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Untrained 50 year old looking to build strength with the intention preserving muscle while aging, joining a gym soon. Will not get a PT, is looking for 'gentle' exercises. Not willing to suffer much pain. Will something build strength while being (relatively) comfortable? For example, a lower weight than usual.

Is it possible to build and maintain strength for a beginner with little discomfort?

  • While there are some good answers coming your way.. I would caution you to reconsider avoiding discomfort before you approach training. Injury prevention is not the same as discomfort of muscle soreness. In order for your body to change, you need to induce the right amount​ and type of challenges, packaged with proper rest and nutrition. Luckily, you're not the first and the knowledge on these topics is pretty good. On methods, you can even use body weight for this. I do most of the time and it has worked for me well. So, read on & fear not the small discomfort. It's part of growing pain. – người Sàigòn Jan 22 '17 at 5:08
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The answer to this question varies from person to person, but to simplify it.. The more you exercise, the more comfortable you will become.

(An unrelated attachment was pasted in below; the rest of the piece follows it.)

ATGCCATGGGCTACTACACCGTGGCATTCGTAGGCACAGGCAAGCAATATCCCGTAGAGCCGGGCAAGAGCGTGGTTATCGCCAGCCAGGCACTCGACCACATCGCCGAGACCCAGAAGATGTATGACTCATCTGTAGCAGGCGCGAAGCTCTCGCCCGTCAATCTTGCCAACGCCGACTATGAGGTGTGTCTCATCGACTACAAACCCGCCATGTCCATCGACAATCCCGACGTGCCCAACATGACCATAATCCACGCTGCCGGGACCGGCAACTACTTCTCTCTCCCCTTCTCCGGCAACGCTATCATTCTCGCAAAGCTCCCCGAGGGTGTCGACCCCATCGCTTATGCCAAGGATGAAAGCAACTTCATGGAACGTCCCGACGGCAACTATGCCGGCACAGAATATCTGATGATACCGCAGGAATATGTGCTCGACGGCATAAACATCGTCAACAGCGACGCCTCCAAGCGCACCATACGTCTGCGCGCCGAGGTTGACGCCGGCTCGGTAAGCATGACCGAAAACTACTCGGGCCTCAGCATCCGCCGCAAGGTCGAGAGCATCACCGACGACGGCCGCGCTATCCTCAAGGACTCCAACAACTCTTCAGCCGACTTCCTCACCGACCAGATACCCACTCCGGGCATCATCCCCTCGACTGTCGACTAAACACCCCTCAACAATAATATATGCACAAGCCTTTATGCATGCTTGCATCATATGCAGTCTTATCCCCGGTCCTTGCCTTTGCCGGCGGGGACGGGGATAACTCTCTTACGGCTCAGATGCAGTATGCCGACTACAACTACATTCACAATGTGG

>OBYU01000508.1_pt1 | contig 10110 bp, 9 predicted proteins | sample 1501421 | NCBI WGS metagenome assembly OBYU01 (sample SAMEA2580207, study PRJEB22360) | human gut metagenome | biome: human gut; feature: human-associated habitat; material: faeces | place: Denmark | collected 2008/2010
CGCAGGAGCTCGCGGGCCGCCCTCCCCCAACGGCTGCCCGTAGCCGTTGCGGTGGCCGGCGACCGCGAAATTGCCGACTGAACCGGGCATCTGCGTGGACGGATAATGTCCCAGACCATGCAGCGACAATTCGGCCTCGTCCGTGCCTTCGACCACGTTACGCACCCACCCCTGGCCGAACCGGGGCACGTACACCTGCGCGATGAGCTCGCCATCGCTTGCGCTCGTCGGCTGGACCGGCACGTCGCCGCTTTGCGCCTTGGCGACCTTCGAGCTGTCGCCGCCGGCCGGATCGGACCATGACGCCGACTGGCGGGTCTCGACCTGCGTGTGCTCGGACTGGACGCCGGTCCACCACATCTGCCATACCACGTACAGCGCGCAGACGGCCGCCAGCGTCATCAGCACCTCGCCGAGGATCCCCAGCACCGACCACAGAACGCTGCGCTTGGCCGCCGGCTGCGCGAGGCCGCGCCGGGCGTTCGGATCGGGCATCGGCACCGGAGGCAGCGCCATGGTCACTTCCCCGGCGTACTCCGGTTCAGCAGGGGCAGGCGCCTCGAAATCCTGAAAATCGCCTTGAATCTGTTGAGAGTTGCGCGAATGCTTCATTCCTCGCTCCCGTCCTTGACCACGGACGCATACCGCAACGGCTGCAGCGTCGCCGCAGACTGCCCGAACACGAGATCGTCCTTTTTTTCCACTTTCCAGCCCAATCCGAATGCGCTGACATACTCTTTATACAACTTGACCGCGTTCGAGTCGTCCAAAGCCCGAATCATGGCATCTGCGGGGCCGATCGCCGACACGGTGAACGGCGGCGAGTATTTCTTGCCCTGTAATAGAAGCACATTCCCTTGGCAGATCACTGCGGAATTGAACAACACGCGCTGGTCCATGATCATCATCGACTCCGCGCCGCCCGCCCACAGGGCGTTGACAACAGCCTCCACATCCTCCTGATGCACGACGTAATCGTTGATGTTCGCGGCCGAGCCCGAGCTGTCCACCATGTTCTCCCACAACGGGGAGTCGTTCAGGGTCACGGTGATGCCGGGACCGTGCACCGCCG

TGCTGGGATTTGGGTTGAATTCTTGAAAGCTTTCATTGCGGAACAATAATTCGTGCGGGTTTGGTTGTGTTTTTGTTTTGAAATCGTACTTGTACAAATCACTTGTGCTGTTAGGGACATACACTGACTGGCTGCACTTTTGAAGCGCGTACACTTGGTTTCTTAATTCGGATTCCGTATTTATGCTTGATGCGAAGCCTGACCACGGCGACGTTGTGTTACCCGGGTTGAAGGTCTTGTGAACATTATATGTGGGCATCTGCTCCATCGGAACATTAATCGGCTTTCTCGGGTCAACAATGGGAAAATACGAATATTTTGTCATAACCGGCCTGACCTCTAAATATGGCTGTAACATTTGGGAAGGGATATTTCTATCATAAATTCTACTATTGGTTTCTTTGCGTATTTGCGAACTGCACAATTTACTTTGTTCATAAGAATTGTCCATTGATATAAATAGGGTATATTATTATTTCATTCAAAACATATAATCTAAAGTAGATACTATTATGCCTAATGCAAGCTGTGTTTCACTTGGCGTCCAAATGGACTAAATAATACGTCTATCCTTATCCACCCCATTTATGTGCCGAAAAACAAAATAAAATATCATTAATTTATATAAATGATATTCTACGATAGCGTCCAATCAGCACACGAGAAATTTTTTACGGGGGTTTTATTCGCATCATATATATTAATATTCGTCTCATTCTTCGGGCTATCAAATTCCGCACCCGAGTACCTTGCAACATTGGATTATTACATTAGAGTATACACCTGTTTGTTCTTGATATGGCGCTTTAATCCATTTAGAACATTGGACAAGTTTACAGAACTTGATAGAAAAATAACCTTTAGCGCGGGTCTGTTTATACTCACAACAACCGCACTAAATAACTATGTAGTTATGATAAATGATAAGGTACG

Muscle Soreness:

  • There will be some muscle soreness if you want to build strength. Soreness is generally a good thing, because it means your muscles are rebuilding and increasing.
  • Over time, soreness will diminish. Your muscles might stop getting sore altogether (in a few weeks or months). If you don't get sore in your first week, increase the weight of your exercises until they feel challenging.
  • It may be possible to not get sore and maintain muscle if the weight is at least an occasional challenge.

Joint Pain:

  • Fewer dumbbells will reduce joint pain. Dumbbells put more stress on your joints. Machine weights and some barbell exercises will be best for you if you have joint problems.

  • For muscle growth, it is beneficial to throw in a dumbbell or barbell exercise into your routine occasionally. Muscle grows best with a variety of challenges.

Some tips:

  • Use proper form! This will greatly help you avoid injury.
  • Rest your muscle! Give the muscles you train 2-3 days to recover before you exercise with them again.
  • Have some protein within 30 minutes of a workout! This dramatically increases your muscle building potential and decreases soreness. If you live far from the gym check these out: protein powder and bottle.
  • Seafood in general can help combat muscle soreness and joint pain with omega-3 fat and selenium while providing protein to your muscle. Tuna is fine.

I hope this was insightful. Enjoy your weights!

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    Some things that you are saying are good but I really wonder why you suggest and put links of protein powders, saying random things like "tuna is fine". Also, you can't say increase the weight if you don't get sore in your first week. All these are so wrong for a beginner if he starts thinking like that on his workout. – wdika Jan 20 '17 at 8:24